Isaac Newton, Robert Boyle, Carl Gauss, Augustin Cauchy, George Ohm, James Maxwell, Albert Einstein, Srinivasa Ramanujan, Niels Bohr, Max Planck, Erwin Schrödinger, Werner Heisenberg, Richard Feynman and Stephen Hawking. The world’s most accomplished scientists have one thing in common: they have all been members of the elite Royal Society. Founded in 1660 ‘to promote knowledge of the natural world through observation and experiment’, the Royal Society in London felicitates outstanding researchers. To join the ranks of these pioneers in the field of science, Professor Ajay Sood from the Department of Physics at the Indian Institute of Science (IISc) has recently been elected as one of the fellows of this prestigious society.
Prof. Sood is India’s leading experimental physicist working in the field of condensed matter. In a career spanning over 35 years, his contributions to the field have been original, diverse and vastly significant. “The excitement of discovery motivates me. I am always trying to explore the unexplored,” said Prof. Sood.
In recent times, Prof. Sood and his team at IISc have been working on two broad topics of research within the field of condensed matter. “The first can be called ‘Quantum Condensed Matter’ under which we study materials like carbon nanotubes, graphene and superconductors. The second topic is ‘Soft Condensed Matter’. Both topics are interdisciplinary and require knowledge of various different fields,” he explains. His laboratory aims to primarily understand the physics behind each observed phenomenon before delving into the questions of their commercial applications.
Over the last 15 years, their research in Quantum Condensed Matter has focused on nanomaterials. They have designed Field Effect Transistors (FETs) using materials like carbon nanotubes, graphene , Molybdenum disulphide and, most recently, black phosphorus ;superconductors such as iron pnictides. They perform Raman spectroscopy on the device, while it is working, in order to study the electron-phonon coupling process in the device. This technique helps them understand and optimise device performance. Additionally, they study the opto-electronic properties of such materials by exciting them with the help of ultrafast (femtosecond) LASERs. “This method is called ‘time-resolved pump probe spectroscopy’ which lets us investigate the amount of time optically excited electrical carriers take to return to their ground state. Such analysis can aid, for example, in the design of photovoltaic devices,” elaborates Prof. Sood.
His latest research interest in Soft Condensed Matter is something he calls “active granular matter”, which are asymmetric grains of brass that are thicker at one end than at the other. When these grains are vibrated vertically on a plate, they move like living objects or “active matter” by exhibiting a cooperative motion that is frequently observed in birds, ants and fish. This provides them with an opportunity to understand the natural phenomenon of “flocking” by studying non-living objects. A widely-accepted theory in flocking is the Nearest Neighbour Model that simply states each member of the flock aligns itself with its nearest neighbour. Prof. Sood’s team was the first to show that flocking can be achieved even going beyond nearest neighbour interactions. Prof. Sood said, “If we add some aluminium beads on the plate with the brass grains, the brass grains exhibit perfect flocking behaviour. This implies that the motion is being transferred from one grain to another through the beads, even when the grains are not nearest neighbours”.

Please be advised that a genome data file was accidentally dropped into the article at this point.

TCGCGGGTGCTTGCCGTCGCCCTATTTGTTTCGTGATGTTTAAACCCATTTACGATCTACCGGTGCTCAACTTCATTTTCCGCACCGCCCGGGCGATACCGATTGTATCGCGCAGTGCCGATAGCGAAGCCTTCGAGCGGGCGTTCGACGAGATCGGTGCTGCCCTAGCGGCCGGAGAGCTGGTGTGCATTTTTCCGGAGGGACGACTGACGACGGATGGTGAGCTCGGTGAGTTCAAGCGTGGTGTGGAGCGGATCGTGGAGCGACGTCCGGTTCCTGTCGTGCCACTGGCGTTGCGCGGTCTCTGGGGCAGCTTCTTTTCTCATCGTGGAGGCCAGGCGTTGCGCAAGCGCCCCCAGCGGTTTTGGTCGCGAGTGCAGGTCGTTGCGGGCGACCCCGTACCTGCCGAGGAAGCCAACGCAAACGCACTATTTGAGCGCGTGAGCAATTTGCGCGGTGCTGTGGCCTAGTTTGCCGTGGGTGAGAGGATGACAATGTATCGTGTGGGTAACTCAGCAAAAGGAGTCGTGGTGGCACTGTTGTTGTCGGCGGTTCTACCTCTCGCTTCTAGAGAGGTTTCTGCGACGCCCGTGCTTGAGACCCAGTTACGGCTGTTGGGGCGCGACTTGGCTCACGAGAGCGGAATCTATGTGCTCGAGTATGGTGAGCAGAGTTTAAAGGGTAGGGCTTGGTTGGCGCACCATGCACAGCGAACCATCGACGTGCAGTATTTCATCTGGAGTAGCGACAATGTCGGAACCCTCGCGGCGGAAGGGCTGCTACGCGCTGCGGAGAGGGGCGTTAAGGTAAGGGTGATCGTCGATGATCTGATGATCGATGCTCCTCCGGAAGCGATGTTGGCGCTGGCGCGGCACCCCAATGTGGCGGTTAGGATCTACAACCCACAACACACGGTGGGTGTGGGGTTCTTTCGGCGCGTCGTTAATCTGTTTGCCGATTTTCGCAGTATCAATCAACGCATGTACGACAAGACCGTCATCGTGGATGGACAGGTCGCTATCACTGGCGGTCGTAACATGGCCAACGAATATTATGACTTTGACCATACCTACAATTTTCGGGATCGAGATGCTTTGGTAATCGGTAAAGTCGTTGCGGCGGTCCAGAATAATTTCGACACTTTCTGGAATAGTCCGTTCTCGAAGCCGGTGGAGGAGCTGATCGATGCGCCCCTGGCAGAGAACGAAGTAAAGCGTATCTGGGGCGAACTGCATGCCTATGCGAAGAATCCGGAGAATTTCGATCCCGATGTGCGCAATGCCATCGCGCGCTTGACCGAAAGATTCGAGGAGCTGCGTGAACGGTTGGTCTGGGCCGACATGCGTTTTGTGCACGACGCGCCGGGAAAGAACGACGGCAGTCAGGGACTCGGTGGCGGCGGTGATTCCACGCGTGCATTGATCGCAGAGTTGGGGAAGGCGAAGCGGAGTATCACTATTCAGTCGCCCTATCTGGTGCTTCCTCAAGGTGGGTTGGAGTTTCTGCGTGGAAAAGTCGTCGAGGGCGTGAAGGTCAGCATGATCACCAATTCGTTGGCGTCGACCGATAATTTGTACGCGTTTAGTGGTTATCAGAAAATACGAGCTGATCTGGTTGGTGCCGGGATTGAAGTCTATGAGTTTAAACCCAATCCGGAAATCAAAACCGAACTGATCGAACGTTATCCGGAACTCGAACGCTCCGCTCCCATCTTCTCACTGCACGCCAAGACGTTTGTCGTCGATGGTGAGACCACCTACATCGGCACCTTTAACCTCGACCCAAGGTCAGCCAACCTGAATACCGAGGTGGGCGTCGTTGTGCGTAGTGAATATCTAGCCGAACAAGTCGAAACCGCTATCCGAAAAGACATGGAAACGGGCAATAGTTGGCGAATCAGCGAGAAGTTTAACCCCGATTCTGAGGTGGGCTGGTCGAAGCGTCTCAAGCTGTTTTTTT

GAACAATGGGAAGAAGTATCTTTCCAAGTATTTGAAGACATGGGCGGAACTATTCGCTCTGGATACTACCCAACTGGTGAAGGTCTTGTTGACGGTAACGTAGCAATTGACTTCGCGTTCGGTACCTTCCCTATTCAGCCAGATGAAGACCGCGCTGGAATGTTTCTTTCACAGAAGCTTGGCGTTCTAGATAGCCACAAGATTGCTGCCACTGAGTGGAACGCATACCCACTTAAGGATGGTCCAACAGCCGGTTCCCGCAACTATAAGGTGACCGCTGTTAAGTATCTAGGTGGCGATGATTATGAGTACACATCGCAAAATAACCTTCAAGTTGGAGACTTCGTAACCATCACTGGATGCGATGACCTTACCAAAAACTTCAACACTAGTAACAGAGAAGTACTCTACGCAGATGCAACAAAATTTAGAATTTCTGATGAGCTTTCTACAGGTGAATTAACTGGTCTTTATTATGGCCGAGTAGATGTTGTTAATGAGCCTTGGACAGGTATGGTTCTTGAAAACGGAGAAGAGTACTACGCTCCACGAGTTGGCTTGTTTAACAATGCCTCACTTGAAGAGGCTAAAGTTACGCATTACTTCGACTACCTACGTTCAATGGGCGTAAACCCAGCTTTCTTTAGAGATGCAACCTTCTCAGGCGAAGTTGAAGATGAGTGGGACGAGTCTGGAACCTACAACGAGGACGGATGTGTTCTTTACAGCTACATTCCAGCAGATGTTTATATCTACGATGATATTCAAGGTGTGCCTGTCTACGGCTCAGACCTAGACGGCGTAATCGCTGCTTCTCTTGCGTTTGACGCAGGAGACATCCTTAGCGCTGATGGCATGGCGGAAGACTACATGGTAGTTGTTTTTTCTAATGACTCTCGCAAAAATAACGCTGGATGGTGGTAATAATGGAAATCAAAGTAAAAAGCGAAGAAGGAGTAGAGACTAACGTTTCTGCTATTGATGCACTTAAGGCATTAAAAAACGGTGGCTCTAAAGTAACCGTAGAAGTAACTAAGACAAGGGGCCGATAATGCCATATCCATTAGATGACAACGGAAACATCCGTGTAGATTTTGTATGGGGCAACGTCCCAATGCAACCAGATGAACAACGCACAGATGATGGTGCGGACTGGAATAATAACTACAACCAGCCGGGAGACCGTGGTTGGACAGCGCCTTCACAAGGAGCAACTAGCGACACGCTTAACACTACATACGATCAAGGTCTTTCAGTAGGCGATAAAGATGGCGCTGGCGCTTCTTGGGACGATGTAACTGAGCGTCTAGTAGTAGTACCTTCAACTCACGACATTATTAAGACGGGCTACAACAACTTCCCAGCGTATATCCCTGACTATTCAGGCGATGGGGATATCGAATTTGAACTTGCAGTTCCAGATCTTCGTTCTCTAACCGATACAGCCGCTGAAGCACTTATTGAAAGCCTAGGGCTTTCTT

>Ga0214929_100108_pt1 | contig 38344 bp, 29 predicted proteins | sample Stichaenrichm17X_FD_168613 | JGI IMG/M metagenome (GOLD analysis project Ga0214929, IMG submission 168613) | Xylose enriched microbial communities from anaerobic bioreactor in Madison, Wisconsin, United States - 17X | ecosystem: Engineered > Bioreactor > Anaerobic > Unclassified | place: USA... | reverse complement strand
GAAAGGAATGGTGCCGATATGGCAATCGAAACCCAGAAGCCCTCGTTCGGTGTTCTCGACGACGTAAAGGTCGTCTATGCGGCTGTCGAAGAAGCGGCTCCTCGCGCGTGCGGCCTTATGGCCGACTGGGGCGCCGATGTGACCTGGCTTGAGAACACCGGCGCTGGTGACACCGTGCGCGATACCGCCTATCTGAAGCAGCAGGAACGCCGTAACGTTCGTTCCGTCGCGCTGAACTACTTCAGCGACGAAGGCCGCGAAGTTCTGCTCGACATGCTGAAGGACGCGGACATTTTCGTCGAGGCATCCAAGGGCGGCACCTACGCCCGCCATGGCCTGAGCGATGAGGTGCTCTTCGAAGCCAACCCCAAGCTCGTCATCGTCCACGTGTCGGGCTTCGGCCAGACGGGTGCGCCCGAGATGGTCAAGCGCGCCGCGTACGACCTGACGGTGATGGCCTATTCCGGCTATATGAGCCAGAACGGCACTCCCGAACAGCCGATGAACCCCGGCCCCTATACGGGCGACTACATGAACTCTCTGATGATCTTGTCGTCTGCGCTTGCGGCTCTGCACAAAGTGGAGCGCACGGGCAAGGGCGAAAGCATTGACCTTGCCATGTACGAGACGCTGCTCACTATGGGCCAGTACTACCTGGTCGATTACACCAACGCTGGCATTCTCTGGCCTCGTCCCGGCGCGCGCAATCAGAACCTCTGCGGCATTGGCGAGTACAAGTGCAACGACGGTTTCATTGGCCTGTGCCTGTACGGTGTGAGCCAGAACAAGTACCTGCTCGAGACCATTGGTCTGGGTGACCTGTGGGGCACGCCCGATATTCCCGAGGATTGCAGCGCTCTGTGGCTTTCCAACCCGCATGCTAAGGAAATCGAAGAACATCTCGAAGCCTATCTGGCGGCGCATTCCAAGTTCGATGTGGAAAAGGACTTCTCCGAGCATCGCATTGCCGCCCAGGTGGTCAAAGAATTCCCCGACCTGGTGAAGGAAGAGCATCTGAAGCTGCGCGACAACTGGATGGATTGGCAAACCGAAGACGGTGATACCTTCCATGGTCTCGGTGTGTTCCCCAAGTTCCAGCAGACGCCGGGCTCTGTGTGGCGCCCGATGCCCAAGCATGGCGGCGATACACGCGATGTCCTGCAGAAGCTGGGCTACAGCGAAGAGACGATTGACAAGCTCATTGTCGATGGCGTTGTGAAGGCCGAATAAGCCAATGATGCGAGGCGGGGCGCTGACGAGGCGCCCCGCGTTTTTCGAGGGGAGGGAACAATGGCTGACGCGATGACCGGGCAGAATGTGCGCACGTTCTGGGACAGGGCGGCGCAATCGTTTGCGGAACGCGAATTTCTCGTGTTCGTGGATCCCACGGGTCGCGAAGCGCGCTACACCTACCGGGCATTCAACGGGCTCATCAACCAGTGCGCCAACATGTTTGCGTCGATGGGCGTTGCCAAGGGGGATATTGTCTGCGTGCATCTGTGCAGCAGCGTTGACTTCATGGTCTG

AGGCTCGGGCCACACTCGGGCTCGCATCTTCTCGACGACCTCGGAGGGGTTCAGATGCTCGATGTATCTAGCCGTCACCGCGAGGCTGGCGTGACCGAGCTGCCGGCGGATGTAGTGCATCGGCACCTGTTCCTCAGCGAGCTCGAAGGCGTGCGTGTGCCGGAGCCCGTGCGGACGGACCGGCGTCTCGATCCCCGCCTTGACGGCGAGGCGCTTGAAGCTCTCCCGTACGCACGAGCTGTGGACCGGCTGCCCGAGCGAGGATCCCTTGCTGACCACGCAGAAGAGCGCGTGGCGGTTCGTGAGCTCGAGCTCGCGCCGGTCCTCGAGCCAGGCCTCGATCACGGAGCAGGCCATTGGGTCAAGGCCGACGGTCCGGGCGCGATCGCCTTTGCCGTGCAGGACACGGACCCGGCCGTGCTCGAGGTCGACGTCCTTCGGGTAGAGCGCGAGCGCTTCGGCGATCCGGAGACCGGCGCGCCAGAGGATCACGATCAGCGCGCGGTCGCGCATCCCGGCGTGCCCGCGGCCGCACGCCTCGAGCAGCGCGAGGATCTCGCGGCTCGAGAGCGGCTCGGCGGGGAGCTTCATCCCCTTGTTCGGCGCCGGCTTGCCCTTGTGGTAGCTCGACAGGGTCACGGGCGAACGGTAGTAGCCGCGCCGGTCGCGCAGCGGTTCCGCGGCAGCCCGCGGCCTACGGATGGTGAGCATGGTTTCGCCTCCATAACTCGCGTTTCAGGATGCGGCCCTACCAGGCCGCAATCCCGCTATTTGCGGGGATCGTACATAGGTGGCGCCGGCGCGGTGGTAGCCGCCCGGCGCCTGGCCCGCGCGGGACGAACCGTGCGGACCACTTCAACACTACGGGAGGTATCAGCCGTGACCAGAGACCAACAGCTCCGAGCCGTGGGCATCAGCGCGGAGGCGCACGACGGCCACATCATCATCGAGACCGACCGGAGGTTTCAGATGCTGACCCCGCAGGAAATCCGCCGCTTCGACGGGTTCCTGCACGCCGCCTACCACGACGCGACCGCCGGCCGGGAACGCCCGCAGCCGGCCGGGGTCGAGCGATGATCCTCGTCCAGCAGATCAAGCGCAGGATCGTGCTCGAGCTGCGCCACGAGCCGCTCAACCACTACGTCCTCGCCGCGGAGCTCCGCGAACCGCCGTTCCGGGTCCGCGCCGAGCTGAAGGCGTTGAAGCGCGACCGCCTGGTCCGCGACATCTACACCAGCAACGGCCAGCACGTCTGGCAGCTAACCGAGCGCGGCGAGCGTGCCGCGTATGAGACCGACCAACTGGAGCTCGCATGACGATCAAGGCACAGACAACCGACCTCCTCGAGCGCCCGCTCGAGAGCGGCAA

Once the analysis of these projects is complete, one can expect far-reaching commercial applications based on these phenomena. “Carbon nanotube or graphene FETs coated with very specific antibodies to detect biological matter could act as extremely sensitive biosensors. When the desired analyte is detected, there will be a change in transistor characteristics,” describes Prof. Sood. The team has also recently designed a protein detector that was made from optical fibre Bragg grating . A small portion of the shell of an optical fibre is removed and the core under it is engraved with gratings and then coated with a layer of graphene that has antibodies attached to it. “When the antibodies come in contact with the antigen, the refractive index of the optical fibre changes,” says Prof. Sood. They have used this device to detect a protein called CRP which is a marker for heart attacks in the human body. Another important application arises from the phenomenon of “shear thickening”, the increase in viscosity of a liquid when shear force is applied, which finds its use in the design of bullet-proof vests. Most bullet-proof articles are made by using sheets of polymer( Kevlar) and there is a liquid between the sheets that becomes thicker when a bullet hits the article. Prof. Sood said, “Conventional bullet-proof vests require 50 to 60% silica colloid by weight, in order to achieve shear thickening. We have found that using carbon nanotubes instead of silica colloid can reduce this quantity to merely 1% by weight and still achieve shear thickening”.
Prof. Sood has been bestowed with many honours for his exceptional contributions to science. He was awarded the Padma Shri by the Government of India in the year 2013. He was formerly the President of the Indian Academy of Sciences , the Vice-President of the Indian National Science Academy and now is Secretary General of The World Academy of Sciences. On being elected as a fellow of the Royal Society this year, he says, “I feel happy to be recognised for our work; honoured to be elected and humbled when I realise that I have been placed in the company of so many geniuses”.
Professor Ajay Sood photographed at the Signing Ceremony of the Royal Society, which took place on 10th July 2015 in London. Image source: The Royal Society.